The Giant Society on the Online Platform

The following article is based on my own interpretation of the said events. Any material borrowed from published and unpublished sources has been appropriately referenced. I will bear the sole responsibility for anything that is found to have been copied or misappropriated or misrepresented in the following post.

Sonal, MBA 2015-17, Vinod Gupta School of Management, IIT Kharagpur

“If you’re looking for the next big thing, and you’re looking where everyone else is, you’re looking in the wrong place.”

This line brilliantly underlines the conspicuous trait which any entrepreneur, seeking unwavering ascension needs to emulate .In the last UDBHAV issue, we analyzed the biggest entrepreneurial creation – The INTERNET .However small the word is , the Internet is a massive synergy of imagination and practicality. If we are to envisage internet-oriented establishments or businesses, it’s high time; we concerned ourselves with, “what do we actually do with internet?” The very first things that pop into our heads would be Google followed by Facebook, hence testifying the unbeatable dominance of Search-Engines and Social Networking .While the search engines are glass-clear about their purpose and applications, the meaning of social networking runs deeper.

Social networks, which provide platforms for online users to connect, share, and build relationships with others online, have forever altered the lives of individuals, communities and societies all over the world. The growth in popularity of social networking has also created and engendered new online consumer behaviors.The correlation between social networks, the Internet, and ethics may be difficult to initially discern, however, their interdependency becomes obvious when examined in detail. The Internet is an integral part of our society and, as such, there have been many scholarly articles dedicated to determining its effects on our social lives. The ethical implications become obvious when you consider how people interact with one another online. Facebook, online dating websites, MySpace, HubPages and chat rooms are all examples of places where people gather digitally to exchange information, develop relationships, make new friends or keep others updated. The authenticity of the information provided, however, is difficult to verify. People create whatever online persona they desire.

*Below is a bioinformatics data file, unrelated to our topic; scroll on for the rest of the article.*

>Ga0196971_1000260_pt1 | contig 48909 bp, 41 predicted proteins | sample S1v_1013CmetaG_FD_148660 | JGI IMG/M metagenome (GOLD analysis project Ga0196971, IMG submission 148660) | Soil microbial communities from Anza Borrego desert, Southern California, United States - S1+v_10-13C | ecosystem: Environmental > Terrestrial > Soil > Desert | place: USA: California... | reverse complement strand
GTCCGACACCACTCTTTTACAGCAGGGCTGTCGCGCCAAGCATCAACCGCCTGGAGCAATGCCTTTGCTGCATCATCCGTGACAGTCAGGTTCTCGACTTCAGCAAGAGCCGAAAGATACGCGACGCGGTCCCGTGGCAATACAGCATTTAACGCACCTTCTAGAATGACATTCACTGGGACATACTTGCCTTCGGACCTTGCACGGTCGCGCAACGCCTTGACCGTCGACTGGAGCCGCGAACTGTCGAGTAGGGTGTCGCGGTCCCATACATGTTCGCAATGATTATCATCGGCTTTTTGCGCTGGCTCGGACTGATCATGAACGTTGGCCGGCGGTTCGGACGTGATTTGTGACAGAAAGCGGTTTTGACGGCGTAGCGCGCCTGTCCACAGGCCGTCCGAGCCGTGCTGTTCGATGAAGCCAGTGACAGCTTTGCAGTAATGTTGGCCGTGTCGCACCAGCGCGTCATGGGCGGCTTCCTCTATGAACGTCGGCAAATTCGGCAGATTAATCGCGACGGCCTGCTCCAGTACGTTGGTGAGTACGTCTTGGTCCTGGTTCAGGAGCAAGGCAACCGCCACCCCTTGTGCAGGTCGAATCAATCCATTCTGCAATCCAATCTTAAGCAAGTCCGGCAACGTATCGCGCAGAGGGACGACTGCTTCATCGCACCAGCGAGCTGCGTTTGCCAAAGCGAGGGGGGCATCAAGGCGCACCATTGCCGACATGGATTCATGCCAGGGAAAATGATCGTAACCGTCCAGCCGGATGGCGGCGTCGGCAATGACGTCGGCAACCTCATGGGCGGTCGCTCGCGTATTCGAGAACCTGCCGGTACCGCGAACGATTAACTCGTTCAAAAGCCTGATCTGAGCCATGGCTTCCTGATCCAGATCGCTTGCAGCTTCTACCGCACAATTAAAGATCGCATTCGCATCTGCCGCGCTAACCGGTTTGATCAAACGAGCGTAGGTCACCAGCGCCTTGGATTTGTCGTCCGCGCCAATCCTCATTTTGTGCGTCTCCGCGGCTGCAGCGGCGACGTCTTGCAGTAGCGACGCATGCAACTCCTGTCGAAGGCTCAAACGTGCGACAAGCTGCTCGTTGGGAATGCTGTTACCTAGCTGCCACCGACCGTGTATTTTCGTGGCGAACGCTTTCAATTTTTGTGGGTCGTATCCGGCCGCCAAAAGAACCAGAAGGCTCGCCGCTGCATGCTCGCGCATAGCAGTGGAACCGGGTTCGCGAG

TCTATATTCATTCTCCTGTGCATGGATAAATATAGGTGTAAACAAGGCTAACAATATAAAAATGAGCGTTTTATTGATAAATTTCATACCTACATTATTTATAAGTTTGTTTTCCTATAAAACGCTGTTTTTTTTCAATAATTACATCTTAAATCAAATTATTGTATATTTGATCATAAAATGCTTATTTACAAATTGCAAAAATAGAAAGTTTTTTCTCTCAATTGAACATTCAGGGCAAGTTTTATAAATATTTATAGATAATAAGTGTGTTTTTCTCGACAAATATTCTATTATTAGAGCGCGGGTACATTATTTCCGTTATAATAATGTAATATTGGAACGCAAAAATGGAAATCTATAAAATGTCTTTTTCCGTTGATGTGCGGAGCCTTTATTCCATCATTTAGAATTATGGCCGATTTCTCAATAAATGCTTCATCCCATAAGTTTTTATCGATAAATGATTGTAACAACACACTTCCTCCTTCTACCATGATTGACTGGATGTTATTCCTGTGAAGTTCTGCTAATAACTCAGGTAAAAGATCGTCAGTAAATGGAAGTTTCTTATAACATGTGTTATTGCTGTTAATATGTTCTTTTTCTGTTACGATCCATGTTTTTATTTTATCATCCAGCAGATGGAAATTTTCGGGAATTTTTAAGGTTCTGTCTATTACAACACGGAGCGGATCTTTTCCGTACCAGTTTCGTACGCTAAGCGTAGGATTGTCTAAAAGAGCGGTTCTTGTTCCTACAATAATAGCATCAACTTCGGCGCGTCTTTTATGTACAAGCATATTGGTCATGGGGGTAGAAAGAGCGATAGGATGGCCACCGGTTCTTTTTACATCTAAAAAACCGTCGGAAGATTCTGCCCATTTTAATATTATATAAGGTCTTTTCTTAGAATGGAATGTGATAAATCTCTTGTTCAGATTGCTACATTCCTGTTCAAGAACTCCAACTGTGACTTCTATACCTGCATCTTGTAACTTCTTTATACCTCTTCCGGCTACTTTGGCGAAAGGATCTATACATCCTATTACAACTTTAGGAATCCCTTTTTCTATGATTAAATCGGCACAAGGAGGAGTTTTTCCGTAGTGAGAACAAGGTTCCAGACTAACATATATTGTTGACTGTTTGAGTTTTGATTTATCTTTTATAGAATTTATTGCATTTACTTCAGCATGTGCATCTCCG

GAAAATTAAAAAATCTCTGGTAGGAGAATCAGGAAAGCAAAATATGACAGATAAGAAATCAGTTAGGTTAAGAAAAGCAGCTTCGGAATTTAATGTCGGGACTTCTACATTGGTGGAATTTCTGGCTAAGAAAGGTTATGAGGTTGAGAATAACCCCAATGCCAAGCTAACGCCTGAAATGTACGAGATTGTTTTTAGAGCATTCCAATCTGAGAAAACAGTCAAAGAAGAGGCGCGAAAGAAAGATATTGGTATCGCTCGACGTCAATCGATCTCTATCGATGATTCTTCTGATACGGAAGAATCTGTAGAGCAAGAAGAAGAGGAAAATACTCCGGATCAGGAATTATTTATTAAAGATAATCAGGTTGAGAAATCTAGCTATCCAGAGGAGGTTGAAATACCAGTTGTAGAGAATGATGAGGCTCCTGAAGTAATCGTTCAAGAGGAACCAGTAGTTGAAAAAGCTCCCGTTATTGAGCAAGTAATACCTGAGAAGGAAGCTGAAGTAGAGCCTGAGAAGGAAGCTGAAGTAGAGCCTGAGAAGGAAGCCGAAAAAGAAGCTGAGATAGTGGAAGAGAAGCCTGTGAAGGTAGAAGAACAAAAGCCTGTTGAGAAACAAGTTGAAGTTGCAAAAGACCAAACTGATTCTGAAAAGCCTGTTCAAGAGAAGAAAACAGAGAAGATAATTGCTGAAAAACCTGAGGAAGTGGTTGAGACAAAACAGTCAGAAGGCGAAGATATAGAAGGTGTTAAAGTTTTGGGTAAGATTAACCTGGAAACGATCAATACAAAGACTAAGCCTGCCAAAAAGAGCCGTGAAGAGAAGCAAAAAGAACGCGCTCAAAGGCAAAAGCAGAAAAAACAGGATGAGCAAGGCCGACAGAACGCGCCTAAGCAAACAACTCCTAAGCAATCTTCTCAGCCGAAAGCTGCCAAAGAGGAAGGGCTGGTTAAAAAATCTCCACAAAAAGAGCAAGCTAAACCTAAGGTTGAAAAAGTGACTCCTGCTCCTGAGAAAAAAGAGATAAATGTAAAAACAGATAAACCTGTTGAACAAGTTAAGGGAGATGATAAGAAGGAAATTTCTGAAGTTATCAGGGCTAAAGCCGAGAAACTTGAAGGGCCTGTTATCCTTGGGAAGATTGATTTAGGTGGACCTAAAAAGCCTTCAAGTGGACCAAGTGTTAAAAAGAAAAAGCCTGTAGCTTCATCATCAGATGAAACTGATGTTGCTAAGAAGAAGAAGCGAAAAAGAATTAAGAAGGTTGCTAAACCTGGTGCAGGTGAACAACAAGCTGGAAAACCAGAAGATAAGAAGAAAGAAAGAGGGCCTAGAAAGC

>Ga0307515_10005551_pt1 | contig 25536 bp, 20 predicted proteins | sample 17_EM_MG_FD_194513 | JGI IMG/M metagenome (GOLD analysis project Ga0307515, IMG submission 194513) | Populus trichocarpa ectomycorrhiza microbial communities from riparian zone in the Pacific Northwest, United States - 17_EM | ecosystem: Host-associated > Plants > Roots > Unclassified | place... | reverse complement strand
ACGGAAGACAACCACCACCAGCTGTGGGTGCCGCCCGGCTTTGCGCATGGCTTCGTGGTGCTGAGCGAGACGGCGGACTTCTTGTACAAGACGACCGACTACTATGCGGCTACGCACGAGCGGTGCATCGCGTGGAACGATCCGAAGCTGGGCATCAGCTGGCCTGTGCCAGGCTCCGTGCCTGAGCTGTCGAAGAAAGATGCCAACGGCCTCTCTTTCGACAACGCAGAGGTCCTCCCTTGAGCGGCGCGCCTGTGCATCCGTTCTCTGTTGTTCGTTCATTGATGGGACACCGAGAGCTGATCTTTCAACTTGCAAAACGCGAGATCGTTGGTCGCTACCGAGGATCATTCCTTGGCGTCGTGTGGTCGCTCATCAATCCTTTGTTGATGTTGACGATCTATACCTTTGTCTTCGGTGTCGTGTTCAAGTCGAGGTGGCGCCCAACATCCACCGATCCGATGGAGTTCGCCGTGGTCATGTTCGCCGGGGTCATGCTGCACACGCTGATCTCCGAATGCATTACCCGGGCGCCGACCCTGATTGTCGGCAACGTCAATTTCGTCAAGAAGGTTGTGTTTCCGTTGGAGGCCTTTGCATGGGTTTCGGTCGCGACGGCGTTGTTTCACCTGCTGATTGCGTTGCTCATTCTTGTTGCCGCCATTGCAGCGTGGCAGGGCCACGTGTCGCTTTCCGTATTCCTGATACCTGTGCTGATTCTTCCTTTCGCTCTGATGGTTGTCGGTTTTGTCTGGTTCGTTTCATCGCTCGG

Time spent  –  Even more telling of social networking’s emergence is the amount of time people currently engage with it. As a percentage of all the time people spend online, social networking activity has more than tripled in the last few years. In October 2011, Social Networking ranked as the most popular content category in worldwide engagement, accounting for 19 percent of all time spent online. Nearly 1 in every 5 minutes spent online is now spent on social networking sites – a stark contrast from when the category accounted for only 6 percent of time spent online in March 2007. Time spent on social networking sites gained ground during this time by taking share predominantly from web-based email and instant messengers, reflecting its emergence as another primary communication channel for users. Unmistakably, it has evolved over the years to become an integral part of the global online experience, in many ways both mirroring and augmenting the offline social experience.

Growth of social networking-   The growth of social networking is a global cultural phenomenon. Despite significant differences in government, infrastructure, availability of Internet access and cultural practices around the world, social networking is growing in every single country. A look at individual markets shows the penetration of social networking sites, ranging from 53 percent in China to 98 percent in the United States, with 41 of the 43 markets individually reported by comScore seeing a market penetration of 85 percent or more. Regardless of how open or closed a society may be, it is safe to assume that more than half of local online populations are engaging in online social networking, making the practice comparatively ubiquitous around the world. The high user engagement on social networks across global regions demonstrates its universal appeal.